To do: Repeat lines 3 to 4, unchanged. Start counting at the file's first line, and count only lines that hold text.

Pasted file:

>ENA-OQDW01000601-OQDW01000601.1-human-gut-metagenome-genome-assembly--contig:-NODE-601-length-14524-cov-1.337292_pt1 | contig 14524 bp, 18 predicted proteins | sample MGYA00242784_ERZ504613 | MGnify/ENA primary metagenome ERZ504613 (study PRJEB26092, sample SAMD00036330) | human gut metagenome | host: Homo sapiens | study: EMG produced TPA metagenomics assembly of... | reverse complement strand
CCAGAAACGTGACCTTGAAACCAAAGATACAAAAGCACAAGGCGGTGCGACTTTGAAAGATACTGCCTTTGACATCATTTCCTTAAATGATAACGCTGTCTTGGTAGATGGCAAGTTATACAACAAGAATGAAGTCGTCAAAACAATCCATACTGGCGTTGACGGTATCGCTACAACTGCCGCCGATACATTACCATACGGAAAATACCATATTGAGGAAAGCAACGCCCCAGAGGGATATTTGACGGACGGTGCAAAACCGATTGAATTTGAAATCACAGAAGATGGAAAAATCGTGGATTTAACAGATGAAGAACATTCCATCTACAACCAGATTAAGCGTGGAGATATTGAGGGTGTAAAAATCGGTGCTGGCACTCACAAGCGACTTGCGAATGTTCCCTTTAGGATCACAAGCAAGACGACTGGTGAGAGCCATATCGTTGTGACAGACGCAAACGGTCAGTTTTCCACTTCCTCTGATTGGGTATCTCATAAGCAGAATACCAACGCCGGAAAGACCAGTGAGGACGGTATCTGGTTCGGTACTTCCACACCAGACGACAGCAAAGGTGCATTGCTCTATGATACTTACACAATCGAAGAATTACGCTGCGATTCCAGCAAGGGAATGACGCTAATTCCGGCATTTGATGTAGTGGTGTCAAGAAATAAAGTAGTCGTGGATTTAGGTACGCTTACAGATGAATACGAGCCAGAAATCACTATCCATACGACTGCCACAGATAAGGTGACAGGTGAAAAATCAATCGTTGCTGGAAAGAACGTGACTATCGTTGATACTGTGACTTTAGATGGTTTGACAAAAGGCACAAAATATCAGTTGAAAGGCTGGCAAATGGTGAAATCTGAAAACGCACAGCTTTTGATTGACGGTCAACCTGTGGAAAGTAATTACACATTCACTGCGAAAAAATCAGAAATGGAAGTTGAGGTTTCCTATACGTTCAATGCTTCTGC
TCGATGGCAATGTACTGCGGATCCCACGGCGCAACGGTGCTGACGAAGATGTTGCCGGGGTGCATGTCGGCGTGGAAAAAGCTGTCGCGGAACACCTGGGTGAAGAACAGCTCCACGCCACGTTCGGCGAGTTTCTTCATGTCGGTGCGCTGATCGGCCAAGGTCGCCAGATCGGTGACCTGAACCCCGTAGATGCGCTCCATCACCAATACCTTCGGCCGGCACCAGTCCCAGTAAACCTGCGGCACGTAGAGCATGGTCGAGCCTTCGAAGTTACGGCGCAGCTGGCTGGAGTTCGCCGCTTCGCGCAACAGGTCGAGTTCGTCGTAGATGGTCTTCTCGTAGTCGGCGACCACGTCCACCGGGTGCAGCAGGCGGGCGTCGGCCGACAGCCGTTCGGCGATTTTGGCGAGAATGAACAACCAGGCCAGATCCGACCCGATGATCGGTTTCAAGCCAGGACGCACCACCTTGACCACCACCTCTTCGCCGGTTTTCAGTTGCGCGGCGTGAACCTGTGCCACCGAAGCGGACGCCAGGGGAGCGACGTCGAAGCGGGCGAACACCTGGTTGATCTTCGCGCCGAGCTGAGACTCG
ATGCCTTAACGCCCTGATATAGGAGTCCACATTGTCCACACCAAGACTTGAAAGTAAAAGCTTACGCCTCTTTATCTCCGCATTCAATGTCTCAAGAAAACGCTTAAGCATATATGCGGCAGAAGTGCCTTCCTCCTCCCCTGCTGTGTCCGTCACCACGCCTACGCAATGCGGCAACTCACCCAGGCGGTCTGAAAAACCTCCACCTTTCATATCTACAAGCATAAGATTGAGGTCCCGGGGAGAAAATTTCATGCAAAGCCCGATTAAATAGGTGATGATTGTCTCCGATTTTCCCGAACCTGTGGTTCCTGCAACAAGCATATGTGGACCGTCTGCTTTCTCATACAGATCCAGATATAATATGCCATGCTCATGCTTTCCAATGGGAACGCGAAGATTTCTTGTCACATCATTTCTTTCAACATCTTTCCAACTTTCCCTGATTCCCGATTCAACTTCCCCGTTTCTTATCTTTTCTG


TCGATGGCAATGTACTGCGGATCCCACGGCGCAACGGTGCTGACGAAGATGTTGCCGGGGTGCATGTCGGCGTGGAAAAAGCTGTCGCGGAACACCTGGGTGAAGAACAGCTCCACGCCACGTTCGGCGAGTTTCTTCATGTCGGTGCGCTGATCGGCCAAGGTCGCCAGATCGGTGACCTGAACCCCGTAGATGCGCTCCATCACCAATACCTTCGGCCGGCACCAGTCCCAGTAAACCTGCGGCACGTAGAGCATGGTCGAGCCTTCGAAGTTACGGCGCAGCTGGCTGGAGTTCGCCGCTTCGCGCAACAGGTCGAGTTCGTCGTAGATGGTCTTCTCGTAGTCGGCGACCACGTCCACCGGGTGCAGCAGGCGGGCGTCGGCCGACAGCCGTTCGGCGATTTTGGCGAGAATGAACAACCAGGCCAGATCCGACCCGATGATCGGTTTCAAGCCAGGACGCACCACCTTGACCACCACCTCTTCGCCGGTTTTCAGTTGCGCGGCGTGAACCTGTGCCACCGAAGCGGACGCCAGGGGAGCGACGTCGAAGCGGGCGAACACCTGGTTGATCTTCGCGCCGAGCTGAGACTCG
ATGCCTTAACGCCCTGATATAGGAGTCCACATTGTCCACACCAAGACTTGAAAGTAAAAGCTTACGCCTCTTTATCTCCGCATTCAATGTCTCAAGAAAACGCTTAAGCATATATGCGGCAGAAGTGCCTTCCTCCTCCCCTGCTGTGTCCGTCACCACGCCTACGCAATGCGGCAACTCACCCAGGCGGTCTGAAAAACCTCCACCTTTCATATCTACAAGCATAAGATTGAGGTCCCGGGGAGAAAATTTCATGCAAAGCCCGATTAAATAGGTGATGATTGTCTCCGATTTTCCCGAACCTGTGGTTCCTGCAACAAGCATATGTGGACCGTCTGCTTTCTCATACAGATCCAGATATAATATGCCATGCTCATGCTTTCCAATGGGAACGCGAAGATTTCTTGTCACATCATTTCTTTCAACATCTTTCCAACTTTCCCTGATTCCCGATTCAACTTCCCCGTTTCTTATCTTTTCTG